New Yorkers ‘turning up the heat’ on innovation for healthier, more sustainable HVAC technologies

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Syracuse Center of Excellence in Environmental and Energy Systems

With the help of NYSTAR-backed centers, researchers and companies are developing new ways to heat and cool buildings for a carbon-neutral future

It’s no secret that buildings of all kinds — from homes to apartment buildings to offices — are contributing to climate change. Traditional heating, ventilation and air conditioning (HVAC) systems are a big reason why buildings account for nearly one-third of greenhouse gas emissions.

Empire State Development’s Division of Science, Technology and Innovation (NYSTAR) is invested in finding cleaner, greener HVAC systems. The network has been supporting research, development, and commercialization of clean technology for decades, and three recent projects are addressing the need for more efficient ways to heat and cool commercial and residential buildings.

Retrofitting for efficiency

It seems fitting that Syracuse, home to an historic cluster of companies and university faculty with expertise in HVAC innovation, is also at the forefront of re-imagining indoor climate control.

Two projects at the Center of Excellence in Environmental and Energy Systems at Syracuse University (SyracuseCoE) aim to make heating and cooling more climate friendly using an unlikely source — a building’s exterior.

The first project involves a multidisciplinary team of Syracuse University researchers, who have partnered with Cycle Architects, Taitem Engineering, TKFabricate, Signetron, cocoon construct, and others to develop an innovative “wrap” for homes in cold climates, making them more energy efficient by keeping more cold or warm air inside the dwelling. The research team includes faculty from the Syracuse School of Architecture and the College of Engineering and Computer Science and is also funded by the U.S. Department of Energy and NYSERDA.

“We have a vast number of existing buildings that are going to be around for a while. Many of these were built prior to building codes that require improved energy performance. Rather than demolish these older buildings and build new construction, which can be incredibly energy-intensive, there’s a tremendous opportunity for energy savings through deep energy-efficiency retrofits,” said Bess Krietemeyer, associate professor in the School of Architecture and the project lead.

“We’re targeting low- to moderate-income buildings in cold climates, which are typically poorly insulated, to make it easy for building owners to implement. Creating access to healthier and more comfortable housing options is one of our major motivations,” Krietemeyer added.

The project features three major innovations:

  • A highly insulated envelope system — imagine a coat for a building — that provides thermal performance and airtightness at the walls, roof and foundation while being attached to the exterior of an existing building.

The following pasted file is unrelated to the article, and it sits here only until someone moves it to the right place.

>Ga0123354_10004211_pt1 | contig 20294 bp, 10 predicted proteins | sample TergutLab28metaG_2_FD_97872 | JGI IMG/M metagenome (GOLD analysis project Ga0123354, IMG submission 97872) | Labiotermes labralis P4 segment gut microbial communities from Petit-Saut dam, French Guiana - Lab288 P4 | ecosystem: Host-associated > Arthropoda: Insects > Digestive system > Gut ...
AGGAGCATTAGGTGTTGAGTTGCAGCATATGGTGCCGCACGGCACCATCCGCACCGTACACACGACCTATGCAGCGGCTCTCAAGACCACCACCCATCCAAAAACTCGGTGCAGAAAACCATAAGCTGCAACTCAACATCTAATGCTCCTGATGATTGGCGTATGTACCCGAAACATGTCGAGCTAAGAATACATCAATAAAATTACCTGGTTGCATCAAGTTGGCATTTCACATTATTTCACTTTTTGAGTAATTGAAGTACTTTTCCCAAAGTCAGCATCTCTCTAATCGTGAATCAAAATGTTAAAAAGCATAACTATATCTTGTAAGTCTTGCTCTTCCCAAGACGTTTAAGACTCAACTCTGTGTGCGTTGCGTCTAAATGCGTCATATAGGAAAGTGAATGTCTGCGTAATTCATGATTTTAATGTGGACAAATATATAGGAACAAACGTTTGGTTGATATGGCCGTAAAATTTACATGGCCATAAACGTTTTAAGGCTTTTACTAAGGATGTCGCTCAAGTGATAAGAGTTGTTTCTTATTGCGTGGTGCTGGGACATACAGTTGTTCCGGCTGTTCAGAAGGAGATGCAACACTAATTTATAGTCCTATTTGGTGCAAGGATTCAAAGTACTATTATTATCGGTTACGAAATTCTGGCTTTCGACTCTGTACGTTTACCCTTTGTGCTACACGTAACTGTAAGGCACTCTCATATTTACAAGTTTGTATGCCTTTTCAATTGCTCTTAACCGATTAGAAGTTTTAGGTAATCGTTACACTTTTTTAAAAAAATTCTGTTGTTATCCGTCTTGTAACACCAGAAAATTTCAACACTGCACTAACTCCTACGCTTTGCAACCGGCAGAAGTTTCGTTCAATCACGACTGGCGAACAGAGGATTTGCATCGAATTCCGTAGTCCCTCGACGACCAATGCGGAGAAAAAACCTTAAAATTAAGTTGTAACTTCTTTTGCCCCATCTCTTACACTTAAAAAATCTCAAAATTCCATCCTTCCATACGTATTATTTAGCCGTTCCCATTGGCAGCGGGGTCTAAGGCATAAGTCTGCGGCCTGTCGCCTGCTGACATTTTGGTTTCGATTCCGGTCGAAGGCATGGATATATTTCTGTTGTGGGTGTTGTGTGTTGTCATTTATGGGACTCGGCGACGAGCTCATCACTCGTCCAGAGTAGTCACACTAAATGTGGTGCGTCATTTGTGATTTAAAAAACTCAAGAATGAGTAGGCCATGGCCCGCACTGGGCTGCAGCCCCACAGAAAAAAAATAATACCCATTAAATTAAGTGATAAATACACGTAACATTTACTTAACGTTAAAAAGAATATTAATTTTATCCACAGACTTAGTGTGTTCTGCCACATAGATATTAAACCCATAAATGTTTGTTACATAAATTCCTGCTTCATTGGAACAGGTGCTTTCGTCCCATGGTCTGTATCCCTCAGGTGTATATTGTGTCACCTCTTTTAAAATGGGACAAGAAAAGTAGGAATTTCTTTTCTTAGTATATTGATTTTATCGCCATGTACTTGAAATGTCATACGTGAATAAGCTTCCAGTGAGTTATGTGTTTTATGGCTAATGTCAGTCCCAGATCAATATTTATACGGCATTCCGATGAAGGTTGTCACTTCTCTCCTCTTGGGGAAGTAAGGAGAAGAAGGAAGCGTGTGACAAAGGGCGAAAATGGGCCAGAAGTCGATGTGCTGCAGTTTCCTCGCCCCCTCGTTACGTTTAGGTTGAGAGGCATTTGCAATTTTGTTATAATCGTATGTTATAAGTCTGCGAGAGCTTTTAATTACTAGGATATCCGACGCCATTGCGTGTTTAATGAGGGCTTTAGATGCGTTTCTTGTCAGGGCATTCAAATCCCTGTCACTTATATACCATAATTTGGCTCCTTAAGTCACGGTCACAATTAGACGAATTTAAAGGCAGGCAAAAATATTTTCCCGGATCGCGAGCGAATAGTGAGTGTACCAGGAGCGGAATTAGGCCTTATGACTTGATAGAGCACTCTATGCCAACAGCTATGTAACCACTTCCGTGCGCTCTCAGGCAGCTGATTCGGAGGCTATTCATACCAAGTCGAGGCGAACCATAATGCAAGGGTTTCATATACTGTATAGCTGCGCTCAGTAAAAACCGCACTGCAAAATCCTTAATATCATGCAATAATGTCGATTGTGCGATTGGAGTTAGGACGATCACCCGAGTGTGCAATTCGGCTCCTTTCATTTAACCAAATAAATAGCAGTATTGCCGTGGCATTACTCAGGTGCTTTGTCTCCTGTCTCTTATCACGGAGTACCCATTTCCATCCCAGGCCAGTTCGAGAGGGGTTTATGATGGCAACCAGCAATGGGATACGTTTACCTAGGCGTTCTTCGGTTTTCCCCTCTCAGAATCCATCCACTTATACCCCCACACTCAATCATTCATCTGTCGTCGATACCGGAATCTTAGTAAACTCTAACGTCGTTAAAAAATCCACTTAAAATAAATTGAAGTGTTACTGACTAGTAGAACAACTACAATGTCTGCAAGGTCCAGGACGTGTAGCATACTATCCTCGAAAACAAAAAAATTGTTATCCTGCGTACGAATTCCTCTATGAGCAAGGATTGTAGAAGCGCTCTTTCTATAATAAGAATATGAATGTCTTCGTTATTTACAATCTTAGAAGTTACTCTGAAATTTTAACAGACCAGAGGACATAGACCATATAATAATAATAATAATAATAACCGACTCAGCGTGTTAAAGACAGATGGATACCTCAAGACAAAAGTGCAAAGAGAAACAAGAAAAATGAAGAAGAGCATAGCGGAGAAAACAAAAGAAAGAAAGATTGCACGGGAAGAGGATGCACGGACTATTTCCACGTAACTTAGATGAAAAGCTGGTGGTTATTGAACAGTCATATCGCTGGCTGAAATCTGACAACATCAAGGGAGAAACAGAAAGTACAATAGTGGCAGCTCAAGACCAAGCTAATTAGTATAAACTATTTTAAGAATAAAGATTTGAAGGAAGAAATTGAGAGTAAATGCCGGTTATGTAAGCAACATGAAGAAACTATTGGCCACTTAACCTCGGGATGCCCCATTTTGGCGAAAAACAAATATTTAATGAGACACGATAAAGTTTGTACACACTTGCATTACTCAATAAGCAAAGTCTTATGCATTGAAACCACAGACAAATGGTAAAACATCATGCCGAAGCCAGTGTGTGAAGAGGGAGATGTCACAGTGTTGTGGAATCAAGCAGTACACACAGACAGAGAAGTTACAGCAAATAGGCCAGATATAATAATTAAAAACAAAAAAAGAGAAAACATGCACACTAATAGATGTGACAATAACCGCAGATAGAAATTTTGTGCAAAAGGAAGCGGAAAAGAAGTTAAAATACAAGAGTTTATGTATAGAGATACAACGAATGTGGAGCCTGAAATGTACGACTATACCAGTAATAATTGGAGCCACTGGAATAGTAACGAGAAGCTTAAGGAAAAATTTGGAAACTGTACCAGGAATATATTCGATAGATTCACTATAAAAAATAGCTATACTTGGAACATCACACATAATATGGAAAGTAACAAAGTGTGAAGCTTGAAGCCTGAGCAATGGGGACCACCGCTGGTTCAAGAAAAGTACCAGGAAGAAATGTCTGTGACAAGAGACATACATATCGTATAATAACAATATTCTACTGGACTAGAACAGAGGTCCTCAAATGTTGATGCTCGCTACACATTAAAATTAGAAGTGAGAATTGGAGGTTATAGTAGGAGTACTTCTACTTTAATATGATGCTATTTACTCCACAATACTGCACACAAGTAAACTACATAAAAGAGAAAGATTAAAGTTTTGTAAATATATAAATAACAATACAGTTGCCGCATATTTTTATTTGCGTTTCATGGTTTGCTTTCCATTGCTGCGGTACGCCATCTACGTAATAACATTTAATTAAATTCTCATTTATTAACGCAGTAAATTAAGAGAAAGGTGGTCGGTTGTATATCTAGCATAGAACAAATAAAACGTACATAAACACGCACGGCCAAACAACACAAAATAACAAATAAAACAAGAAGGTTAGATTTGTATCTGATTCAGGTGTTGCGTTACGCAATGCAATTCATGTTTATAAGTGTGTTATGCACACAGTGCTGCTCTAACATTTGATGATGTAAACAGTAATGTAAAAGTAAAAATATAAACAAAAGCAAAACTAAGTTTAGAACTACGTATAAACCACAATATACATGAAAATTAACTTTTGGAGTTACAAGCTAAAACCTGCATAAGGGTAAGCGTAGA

• A high-efficiency mechanical pod system featuring real-time performance monitoring for heating, cooling, ventilation and hot water that is incorporated into the envelope panel system.
  • Pre-retrofit assessment software that ensures a good fit to the building.

Meanwhile, SyracuseCoE is also working with Hydronic Shell Technologies, a NYC-based company that has developed an innovative approach to HVAC in which the heating, cooling, and ventilation inside the building comes from the exterior walls.

In essence, the Hydronic Shell integrated solution also wraps around the exterior of a building, like a blanket, but with a system containing the technology needed to heat and cool while improving air quality and reducing carbon emissions.

Along with the health and environmental benefits comes another perk: since the system is external, apartment dwellers experience minimal disruption during installation, adding a level of efficiency, and privacy, to the process.

The company is primarily targeting multifamily affordable housing in underserved communities where this technology can dramatically reduce operating costs and improve quality of life.

Electrifying HVAC and reducing refrigerants

Electrification is key to carbon neutrality. However, with HVAC, there’s still the issue of refrigerants, which can be harmful to the environment.

Enter MIMiC Systems. The Brooklyn-based company has developed an electrified solid-state heat pump that provides heating and cooling in one device. Its solution is DC-powered, quieter, and less carbon intensive than traditional compressor-based systems — with zero refrigerants.

Working with the Center for Future Energy Systems (CFES) at Rensselaer Polytechnic Institute on prototype development, MIMiC’s solid-state heat pump requires no moving parts, making the system maintenance-free and reducing the cost of operation.

Solid-state heating and cooling eliminates the need for refrigerants that are commonly used in commercial HVAC systems. Some of those refrigerants include ozone-depleting chemicals that can be as harmful to our climate as carbon emissions.

SyracuseCoE and RPI’s CFES are just two centers funded by NYSTAR — a network of more than 70 assets — engaged in research, development and support of new technologies.

By investing in HVAC technology innovations that can be used in new construction or layered onto existing buildings, NYSTAR network investments are helping New York companies take their ideas to the next level — and contributing to a greener future for the world’s population.


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